Based in San Francisco, the firm also secured a $3.5 million seed round led by Draper Associates, an early stage venture capital firm situated in California.
The investment will bring them to the end of their initial R&D phase, giving them the tools necessary to move into production pending the closing of a Series A.
This development follows after the firm's progress in cutting production costs by 50% in September last year. The firm aims to achieve price parity with Bluefin tuna by end of this year.
When the firm introduced their prototype last year, the production cost stood at $19,000 per pound.
One way of reducing production cost is to bring down the amount of nutrient media used, Wyrwas told FoodNavigator-Asia during a presentation conducted by HATCH, the world’s first aquaculture accelerator program.
“One of the biggest cost is the nutrient media. By bringing down the cost of the media, we are able to bring down the cost of the product,” he said.
Consisting of salts, sugars, proteins, carbohydrates and water, the media is needed for cells to proliferate. The ratio of cells input and nutrient needed is equal.
“Two cells will need 2X amount of media to form four cells,” he explained.
To cut the cost of the media, the firm recycles the media during cell production.
He described that the cells’ absorption of the nutrients can be likened to “kidney filtering”. As such, the media could be recycled.
As for commercialisation of their products, he said that they intend to market the products in around 2021, and spicy tuna roll is first on the list for their home market.
“It really depends what kind of products we are making; certain products may take longer or shorter time,” he said.
Production cost and scalability are some of the biggest hurdles for clean meat companies.
Wild Type, another firm which is producing seafood, meat and poultry via cell culturing, also said that scaling the processes to support larger production volumes has been a significant R&D focus for them.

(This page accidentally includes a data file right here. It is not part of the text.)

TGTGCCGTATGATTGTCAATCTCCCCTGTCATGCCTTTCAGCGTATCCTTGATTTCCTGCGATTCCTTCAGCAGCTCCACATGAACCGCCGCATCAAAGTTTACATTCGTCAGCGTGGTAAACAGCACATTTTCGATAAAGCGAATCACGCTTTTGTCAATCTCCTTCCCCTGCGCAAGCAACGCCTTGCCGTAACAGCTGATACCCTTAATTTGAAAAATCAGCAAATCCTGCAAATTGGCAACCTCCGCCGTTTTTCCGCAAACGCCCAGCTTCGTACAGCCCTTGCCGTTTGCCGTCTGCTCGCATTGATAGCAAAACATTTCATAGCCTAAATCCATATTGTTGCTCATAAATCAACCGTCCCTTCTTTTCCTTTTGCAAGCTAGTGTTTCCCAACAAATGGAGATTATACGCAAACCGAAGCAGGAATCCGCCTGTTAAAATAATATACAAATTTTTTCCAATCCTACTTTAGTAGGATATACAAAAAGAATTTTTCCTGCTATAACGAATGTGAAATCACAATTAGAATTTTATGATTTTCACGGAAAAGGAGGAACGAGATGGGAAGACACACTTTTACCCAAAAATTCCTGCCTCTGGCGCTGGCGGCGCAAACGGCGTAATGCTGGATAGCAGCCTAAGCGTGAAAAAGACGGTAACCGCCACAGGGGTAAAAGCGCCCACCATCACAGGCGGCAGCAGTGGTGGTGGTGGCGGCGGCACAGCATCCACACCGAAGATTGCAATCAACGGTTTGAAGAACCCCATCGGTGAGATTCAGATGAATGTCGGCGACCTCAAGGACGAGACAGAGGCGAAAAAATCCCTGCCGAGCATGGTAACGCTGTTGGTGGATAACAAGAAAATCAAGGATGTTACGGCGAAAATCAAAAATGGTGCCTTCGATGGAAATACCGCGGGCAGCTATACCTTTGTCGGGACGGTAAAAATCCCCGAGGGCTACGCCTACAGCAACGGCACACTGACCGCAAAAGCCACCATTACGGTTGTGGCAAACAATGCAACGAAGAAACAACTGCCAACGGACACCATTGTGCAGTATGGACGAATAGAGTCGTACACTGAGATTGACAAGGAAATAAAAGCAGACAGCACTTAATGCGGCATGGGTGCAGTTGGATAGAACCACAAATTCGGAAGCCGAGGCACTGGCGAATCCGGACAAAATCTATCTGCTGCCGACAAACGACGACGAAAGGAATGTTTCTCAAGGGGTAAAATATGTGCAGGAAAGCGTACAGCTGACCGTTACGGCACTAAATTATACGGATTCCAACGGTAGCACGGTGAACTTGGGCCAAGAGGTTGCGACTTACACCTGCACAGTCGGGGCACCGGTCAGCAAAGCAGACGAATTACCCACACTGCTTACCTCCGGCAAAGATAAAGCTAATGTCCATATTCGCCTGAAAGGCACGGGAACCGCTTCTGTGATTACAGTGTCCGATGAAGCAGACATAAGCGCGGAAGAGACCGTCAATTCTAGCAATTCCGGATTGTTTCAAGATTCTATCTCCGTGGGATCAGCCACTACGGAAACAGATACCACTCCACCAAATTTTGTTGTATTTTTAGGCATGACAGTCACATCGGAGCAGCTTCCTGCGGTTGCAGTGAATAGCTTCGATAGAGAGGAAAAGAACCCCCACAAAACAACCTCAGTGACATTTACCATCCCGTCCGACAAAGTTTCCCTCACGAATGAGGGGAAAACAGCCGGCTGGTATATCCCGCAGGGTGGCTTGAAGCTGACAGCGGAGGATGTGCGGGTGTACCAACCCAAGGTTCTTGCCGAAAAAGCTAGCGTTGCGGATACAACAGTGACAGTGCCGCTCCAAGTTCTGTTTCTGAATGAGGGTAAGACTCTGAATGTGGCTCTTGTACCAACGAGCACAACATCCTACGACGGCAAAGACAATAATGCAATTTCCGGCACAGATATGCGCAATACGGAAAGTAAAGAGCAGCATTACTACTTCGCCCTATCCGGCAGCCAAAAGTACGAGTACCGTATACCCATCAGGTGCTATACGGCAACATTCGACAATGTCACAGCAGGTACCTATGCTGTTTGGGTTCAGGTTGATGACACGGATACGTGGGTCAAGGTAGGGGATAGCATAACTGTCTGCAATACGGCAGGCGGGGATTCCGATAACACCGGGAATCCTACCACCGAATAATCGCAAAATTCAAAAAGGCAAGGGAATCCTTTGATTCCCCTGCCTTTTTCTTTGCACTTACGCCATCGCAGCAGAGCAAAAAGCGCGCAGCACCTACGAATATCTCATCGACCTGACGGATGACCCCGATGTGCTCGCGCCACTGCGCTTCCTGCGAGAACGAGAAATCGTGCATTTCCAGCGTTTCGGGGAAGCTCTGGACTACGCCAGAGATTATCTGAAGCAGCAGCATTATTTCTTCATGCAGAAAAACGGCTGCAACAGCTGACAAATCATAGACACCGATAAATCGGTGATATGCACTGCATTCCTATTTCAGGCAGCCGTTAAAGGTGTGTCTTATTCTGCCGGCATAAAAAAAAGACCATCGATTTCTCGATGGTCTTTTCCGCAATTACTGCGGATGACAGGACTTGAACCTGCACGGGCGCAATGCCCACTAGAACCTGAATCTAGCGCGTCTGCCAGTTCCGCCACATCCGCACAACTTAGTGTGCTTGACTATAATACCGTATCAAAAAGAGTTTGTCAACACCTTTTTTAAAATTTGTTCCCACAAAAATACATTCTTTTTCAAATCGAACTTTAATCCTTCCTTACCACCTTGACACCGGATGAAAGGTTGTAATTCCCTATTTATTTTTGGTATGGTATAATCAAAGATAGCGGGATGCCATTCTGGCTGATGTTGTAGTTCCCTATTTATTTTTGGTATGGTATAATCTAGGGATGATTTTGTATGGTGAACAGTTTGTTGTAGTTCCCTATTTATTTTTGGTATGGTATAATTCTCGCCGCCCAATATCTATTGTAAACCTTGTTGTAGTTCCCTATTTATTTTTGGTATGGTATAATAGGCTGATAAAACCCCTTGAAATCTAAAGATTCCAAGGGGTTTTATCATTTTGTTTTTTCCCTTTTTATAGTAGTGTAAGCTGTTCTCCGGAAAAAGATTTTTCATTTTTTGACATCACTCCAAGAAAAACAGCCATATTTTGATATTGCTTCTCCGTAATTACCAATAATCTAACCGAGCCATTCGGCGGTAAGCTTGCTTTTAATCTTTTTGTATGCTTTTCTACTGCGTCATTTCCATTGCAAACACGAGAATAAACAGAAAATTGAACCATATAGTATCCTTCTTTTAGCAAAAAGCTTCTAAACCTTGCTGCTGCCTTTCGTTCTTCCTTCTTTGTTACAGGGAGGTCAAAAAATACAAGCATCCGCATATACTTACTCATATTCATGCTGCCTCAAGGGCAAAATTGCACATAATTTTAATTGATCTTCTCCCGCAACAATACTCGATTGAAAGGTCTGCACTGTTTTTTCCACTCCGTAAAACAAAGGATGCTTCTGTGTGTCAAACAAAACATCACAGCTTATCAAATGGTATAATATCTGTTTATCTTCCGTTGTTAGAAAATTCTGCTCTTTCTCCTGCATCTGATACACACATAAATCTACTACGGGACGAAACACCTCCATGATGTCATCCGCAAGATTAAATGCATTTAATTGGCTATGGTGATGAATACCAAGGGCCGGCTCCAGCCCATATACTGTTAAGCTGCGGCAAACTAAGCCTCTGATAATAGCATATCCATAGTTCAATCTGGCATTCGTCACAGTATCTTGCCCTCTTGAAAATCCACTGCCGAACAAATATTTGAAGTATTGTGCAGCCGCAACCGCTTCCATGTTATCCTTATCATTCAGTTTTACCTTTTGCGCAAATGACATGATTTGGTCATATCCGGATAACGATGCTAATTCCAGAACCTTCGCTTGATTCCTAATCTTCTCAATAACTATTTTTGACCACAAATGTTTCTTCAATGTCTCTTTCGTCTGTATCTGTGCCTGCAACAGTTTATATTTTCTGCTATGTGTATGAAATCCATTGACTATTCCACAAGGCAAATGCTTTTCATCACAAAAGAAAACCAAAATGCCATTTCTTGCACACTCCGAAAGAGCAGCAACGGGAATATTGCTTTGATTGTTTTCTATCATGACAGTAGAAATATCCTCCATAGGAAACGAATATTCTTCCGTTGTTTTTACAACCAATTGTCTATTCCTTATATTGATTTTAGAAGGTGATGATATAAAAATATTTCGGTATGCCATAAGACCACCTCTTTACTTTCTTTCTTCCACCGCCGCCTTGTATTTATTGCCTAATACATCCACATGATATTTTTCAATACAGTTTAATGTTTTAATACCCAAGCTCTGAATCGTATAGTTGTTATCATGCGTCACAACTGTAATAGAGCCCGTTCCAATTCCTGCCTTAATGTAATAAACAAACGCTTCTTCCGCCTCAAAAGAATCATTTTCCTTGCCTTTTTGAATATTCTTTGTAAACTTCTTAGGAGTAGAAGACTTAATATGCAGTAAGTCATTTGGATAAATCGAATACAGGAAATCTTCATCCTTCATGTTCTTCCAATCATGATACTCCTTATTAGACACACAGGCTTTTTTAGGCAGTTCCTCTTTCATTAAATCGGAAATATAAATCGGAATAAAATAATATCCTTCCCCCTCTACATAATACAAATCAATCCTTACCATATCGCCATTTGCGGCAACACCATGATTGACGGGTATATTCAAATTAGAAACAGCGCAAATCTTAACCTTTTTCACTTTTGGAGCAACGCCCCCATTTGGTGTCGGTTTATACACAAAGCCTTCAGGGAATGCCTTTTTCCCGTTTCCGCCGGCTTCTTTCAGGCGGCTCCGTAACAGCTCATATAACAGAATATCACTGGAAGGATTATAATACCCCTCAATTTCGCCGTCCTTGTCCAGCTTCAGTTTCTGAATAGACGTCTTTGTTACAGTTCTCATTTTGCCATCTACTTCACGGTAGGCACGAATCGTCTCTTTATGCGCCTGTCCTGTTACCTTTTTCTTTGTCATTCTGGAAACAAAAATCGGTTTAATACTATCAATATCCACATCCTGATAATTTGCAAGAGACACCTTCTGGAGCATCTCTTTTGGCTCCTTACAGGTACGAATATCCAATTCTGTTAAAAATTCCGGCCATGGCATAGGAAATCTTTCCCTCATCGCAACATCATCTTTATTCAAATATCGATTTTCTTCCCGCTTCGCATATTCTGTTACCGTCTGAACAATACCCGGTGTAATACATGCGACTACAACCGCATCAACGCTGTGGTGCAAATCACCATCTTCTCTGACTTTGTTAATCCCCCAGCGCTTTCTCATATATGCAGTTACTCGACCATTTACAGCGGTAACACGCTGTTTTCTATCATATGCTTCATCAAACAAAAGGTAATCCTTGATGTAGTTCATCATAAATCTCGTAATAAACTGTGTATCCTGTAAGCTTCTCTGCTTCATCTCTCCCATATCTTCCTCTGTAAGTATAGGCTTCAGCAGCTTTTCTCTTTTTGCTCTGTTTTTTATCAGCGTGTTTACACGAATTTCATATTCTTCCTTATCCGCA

Some of the ways include new approaches to nutrient development, different production methods for different cuts of meat, and adapting cells to thrive in high-efficiency growth chambers.
Finless Foods is planning to increase its number of researchers by three times by Q1 or Q2 of 2019.
Wyrwas shared that the company is intending to hire around 10 researchers at the end of this year.
The team currently has five researchers out of seven staff members, and many have expressed interest to join the team.
The firm received nearly 100 job applications during October to December last year.
“It shows people are really passionate about this, there is a lot of conversation about this and people are really excited to work for start-ups that’s doing something like this. I think this is an industry that is growing very rapidly and more and more money are poured into this industry,” he said.
As for expansion into Asia, Wyrwas said that the company is still trying to understand the Asia market, its trends and consumers’ preference.
“(We are) trying to now start a dialogue in Asia and start asking question. The question is, is this something that you are interested in, is this something that you would not only try, but something that you would eat? What is valuable to you when you eat seafood or when you eat fish?“
Wyrwas said that he is currently learning Japanese, while his co-founder Mike Selden, who used to teach chemistry in Taiwan, is fluent in Mandarin, eliminating a language barrier for expansion into Mandarin-speaking markets.